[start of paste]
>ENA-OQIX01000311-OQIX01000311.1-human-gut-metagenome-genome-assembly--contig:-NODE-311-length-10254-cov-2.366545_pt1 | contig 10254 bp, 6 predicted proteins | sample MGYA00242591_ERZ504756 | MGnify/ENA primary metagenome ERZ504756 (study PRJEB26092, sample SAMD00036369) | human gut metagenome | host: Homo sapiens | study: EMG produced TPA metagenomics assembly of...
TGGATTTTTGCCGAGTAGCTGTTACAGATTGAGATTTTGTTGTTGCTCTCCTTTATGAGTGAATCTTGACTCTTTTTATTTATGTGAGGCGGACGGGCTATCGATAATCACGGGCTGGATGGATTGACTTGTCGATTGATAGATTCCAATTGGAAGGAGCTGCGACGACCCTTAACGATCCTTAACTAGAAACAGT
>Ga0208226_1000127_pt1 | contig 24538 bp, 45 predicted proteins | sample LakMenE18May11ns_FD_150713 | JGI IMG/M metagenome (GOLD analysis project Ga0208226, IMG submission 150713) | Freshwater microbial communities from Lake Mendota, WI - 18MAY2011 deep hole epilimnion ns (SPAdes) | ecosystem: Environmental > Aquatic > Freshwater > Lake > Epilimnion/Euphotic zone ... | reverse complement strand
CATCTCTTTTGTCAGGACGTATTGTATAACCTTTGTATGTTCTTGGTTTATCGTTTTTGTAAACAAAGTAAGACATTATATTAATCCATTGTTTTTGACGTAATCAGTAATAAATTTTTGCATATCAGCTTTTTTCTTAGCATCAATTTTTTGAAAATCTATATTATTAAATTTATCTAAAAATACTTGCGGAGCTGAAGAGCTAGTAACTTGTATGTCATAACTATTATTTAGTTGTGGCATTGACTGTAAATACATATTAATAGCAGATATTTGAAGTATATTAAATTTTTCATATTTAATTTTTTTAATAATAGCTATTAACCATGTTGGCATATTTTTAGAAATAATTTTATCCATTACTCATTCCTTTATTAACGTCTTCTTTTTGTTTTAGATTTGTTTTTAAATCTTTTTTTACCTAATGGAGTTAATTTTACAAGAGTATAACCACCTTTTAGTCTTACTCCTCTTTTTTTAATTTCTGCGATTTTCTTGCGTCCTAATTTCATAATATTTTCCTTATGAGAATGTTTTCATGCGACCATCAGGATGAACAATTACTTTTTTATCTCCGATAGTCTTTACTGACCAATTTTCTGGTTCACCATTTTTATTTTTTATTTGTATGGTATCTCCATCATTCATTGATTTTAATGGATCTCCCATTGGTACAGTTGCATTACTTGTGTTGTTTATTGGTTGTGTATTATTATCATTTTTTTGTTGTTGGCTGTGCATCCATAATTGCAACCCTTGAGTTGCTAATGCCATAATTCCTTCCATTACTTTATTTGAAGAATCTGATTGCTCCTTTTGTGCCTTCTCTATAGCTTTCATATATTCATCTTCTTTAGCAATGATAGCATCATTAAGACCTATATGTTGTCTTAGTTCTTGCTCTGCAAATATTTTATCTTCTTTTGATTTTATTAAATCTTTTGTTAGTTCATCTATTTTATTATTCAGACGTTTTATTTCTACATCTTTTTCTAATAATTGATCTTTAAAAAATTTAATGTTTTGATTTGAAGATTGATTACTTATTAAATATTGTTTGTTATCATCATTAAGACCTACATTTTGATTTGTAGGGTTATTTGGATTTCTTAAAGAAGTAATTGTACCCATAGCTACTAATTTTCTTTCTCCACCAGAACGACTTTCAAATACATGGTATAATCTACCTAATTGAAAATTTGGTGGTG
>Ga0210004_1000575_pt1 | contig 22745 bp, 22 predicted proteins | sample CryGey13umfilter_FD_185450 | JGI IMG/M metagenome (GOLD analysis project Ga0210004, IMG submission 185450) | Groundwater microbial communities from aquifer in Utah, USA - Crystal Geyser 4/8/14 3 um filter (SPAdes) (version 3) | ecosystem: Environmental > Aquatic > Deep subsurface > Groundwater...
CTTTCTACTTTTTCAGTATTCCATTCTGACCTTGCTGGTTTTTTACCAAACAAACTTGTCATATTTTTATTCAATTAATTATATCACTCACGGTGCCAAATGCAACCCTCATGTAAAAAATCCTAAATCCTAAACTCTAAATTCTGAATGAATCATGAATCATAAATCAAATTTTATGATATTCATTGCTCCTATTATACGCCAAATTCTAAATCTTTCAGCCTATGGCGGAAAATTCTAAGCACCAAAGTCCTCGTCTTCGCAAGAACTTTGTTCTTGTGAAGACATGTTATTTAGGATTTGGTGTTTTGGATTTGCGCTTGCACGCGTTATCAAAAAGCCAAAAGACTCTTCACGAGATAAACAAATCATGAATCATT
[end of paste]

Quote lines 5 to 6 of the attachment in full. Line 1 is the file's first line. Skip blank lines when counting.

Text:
>Ga0210004_1000575_pt1 | contig 22745 bp, 22 predicted proteins | sample CryGey13umfilter_FD_185450 | JGI IMG/M metagenome (GOLD analysis project Ga0210004, IMG submission 185450) | Groundwater microbial communities from aquifer in Utah, USA - Crystal Geyser 4/8/14 3 um filter (SPAdes) (version 3) | ecosystem: Environmental > Aquatic > Deep subsurface > Groundwater...
CTTTCTACTTTTTCAGTATTCCATTCTGACCTTGCTGGTTTTTTACCAAACAAACTTGTCATATTTTTATTCAATTAATTATATCACTCACGGTGCCAAATGCAACCCTCATGTAAAAAATCCTAAATCCTAAACTCTAAATTCTGAATGAATCATGAATCATAAATCAAATTTTATGATATTCATTGCTCCTATTATACGCCAAATTCTAAATCTTTCAGCCTATGGCGGAAAATTCTAAGCACCAAAGTCCTCGTCTTCGCAAGAACTTTGTTCTTGTGAAGACATGTTATTTAGGATTTGGTGTTTTGGATTTGCGCTTGCACGCGTTATCAAAAAGCCAAAAGACTCTTCACGAGATAAACAAATCATGAATCATT